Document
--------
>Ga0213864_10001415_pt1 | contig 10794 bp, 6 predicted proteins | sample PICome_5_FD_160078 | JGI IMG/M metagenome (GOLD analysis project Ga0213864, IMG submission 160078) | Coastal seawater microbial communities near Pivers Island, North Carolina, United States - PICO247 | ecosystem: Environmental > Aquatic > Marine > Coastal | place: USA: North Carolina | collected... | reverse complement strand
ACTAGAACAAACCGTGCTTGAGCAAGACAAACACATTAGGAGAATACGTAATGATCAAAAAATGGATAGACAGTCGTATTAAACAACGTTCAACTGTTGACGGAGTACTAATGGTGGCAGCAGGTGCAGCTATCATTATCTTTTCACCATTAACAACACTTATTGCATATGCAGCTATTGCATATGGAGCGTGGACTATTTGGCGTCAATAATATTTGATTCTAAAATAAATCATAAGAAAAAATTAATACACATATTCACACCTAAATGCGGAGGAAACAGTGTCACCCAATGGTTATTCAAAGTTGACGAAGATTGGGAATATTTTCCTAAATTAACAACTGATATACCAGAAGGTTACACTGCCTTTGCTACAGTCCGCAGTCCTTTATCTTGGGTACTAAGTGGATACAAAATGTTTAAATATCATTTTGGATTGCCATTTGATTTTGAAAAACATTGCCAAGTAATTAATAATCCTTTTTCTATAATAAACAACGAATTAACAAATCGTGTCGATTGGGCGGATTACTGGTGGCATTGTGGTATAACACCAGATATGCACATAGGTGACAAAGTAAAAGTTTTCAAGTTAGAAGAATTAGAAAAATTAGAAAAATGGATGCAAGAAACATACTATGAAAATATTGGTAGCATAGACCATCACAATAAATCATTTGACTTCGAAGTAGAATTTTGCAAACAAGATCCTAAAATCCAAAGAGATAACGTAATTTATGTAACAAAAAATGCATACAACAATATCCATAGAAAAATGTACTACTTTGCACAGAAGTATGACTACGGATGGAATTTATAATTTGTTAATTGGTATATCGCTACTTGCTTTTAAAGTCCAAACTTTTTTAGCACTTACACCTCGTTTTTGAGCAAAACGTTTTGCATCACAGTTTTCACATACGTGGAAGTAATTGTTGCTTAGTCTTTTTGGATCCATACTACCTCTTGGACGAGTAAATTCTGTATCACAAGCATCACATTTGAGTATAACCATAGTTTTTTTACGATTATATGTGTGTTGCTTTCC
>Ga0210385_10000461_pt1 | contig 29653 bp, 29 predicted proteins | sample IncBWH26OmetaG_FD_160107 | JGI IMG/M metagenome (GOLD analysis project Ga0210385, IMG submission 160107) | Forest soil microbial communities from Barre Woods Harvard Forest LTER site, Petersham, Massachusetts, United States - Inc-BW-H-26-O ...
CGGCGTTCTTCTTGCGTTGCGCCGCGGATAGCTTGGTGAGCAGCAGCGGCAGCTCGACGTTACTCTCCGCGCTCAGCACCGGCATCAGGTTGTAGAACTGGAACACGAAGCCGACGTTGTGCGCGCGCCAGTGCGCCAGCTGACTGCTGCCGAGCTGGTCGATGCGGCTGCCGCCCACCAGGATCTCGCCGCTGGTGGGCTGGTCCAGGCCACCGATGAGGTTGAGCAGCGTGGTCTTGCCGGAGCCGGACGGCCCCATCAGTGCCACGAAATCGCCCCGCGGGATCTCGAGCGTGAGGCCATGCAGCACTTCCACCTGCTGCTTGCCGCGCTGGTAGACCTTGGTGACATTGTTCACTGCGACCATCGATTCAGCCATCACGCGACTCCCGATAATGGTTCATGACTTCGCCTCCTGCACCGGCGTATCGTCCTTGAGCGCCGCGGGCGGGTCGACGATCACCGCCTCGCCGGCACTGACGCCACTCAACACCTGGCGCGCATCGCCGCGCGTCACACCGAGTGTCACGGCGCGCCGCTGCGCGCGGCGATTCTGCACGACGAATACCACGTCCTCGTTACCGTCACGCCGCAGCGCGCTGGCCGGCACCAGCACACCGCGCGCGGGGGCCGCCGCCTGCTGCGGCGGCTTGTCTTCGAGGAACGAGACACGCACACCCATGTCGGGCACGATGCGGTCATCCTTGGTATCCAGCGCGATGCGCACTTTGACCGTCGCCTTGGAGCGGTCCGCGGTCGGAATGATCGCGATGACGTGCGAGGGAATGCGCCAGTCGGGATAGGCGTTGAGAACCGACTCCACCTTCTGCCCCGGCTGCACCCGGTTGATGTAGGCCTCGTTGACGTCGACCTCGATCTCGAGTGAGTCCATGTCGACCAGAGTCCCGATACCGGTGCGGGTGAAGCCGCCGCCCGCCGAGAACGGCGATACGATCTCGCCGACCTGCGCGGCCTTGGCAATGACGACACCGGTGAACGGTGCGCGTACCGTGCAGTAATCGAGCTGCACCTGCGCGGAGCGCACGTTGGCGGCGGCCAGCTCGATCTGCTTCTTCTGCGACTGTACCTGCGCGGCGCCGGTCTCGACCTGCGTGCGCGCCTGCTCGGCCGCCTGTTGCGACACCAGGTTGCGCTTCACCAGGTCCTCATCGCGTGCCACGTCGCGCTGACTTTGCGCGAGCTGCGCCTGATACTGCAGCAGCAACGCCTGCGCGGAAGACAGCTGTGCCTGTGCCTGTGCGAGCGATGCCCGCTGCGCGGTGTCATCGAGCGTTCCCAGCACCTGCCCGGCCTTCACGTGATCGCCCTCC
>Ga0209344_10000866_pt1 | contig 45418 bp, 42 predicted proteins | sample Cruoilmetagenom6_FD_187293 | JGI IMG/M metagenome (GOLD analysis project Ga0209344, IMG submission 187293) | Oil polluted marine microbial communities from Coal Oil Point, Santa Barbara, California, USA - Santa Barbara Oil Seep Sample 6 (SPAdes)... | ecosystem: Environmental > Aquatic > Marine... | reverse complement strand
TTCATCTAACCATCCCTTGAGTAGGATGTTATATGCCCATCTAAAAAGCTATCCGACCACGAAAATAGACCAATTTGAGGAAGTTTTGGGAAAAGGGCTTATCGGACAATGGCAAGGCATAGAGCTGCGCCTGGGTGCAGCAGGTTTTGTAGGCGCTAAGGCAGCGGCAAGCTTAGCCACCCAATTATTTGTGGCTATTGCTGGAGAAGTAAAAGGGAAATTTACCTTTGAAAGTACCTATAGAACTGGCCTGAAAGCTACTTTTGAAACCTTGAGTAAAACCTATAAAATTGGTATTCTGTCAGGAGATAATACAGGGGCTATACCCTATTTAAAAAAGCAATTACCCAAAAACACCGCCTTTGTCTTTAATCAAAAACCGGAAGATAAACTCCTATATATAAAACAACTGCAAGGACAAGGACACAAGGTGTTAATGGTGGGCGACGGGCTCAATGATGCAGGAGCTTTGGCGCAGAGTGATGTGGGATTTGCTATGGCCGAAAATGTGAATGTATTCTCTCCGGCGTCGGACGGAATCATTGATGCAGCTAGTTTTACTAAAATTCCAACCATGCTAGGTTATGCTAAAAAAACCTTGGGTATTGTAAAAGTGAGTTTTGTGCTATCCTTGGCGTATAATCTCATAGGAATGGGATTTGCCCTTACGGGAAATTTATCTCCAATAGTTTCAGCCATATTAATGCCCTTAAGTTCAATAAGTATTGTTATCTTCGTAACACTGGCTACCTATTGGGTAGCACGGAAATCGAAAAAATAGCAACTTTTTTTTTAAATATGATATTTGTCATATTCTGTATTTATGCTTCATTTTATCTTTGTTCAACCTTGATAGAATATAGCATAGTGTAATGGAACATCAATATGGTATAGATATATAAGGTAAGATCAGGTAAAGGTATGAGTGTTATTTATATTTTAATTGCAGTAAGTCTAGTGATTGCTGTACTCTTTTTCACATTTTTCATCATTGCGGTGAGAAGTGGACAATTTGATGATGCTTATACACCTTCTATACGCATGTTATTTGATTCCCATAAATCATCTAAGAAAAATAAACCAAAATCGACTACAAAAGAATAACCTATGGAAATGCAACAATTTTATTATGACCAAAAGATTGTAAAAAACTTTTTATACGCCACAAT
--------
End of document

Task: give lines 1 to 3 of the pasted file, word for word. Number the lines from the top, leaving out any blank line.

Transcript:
>Ga0213864_10001415_pt1 | contig 10794 bp, 6 predicted proteins | sample PICome_5_FD_160078 | JGI IMG/M metagenome (GOLD analysis project Ga0213864, IMG submission 160078) | Coastal seawater microbial communities near Pivers Island, North Carolina, United States - PICO247 | ecosystem: Environmental > Aquatic > Marine > Coastal | place: USA: North Carolina | collected... | reverse complement strand
ACTAGAACAAACCGTGCTTGAGCAAGACAAACACATTAGGAGAATACGTAATGATCAAAAAATGGATAGACAGTCGTATTAAACAACGTTCAACTGTTGACGGAGTACTAATGGTGGCAGCAGGTGCAGCTATCATTATCTTTTCACCATTAACAACACTTATTGCATATGCAGCTATTGCATATGGAGCGTGGACTATTTGGCGTCAATAATATTTGATTCTAAAATAAATCATAAGAAAAAATTAATACACATATTCACACCTAAATGCGGAGGAAACAGTGTCACCCAATGGTTATTCAAAGTTGACGAAGATTGGGAATATTTTCCTAAATTAACAACTGATATACCAGAAGGTTACACTGCCTTTGCTACAGTCCGCAGTCCTTTATCTTGGGTACTAAGTGGATACAAAATGTTTAAATATCATTTTGGATTGCCATTTGATTTTGAAAAACATTGCCAAGTAATTAATAATCCTTTTTCTATAATAAACAACGAATTAACAAATCGTGTCGATTGGGCGGATTACTGGTGGCATTGTGGTATAACACCAGATATGCACATAGGTGACAAAGTAAAAGTTTTCAAGTTAGAAGAATTAGAAAAATTAGAAAAATGGATGCAAGAAACATACTATGAAAATATTGGTAGCATAGACCATCACAATAAATCATTTGACTTCGAAGTAGAATTTTGCAAACAAGATCCTAAAATCCAAAGAGATAACGTAATTTATGTAACAAAAAATGCATACAACAATATCCATAGAAAAATGTACTACTTTGCACAGAAGTATGACTACGGATGGAATTTATAATTTGTTAATTGGTATATCGCTACTTGCTTTTAAAGTCCAAACTTTTTTAGCACTTACACCTCGTTTTTGAGCAAAACGTTTTGCATCACAGTTTTCACATACGTGGAAGTAATTGTTGCTTAGTCTTTTTGGATCCATACTACCTCTTGGACGAGTAAATTCTGTATCACAAGCATCACATTTGAGTATAACCATAGTTTTTTTACGATTATATGTGTGTTGCTTTCC
>Ga0210385_10000461_pt1 | contig 29653 bp, 29 predicted proteins | sample IncBWH26OmetaG_FD_160107 | JGI IMG/M metagenome (GOLD analysis project Ga0210385, IMG submission 160107) | Forest soil microbial communities from Barre Woods Harvard Forest LTER site, Petersham, Massachusetts, United States - Inc-BW-H-26-O ...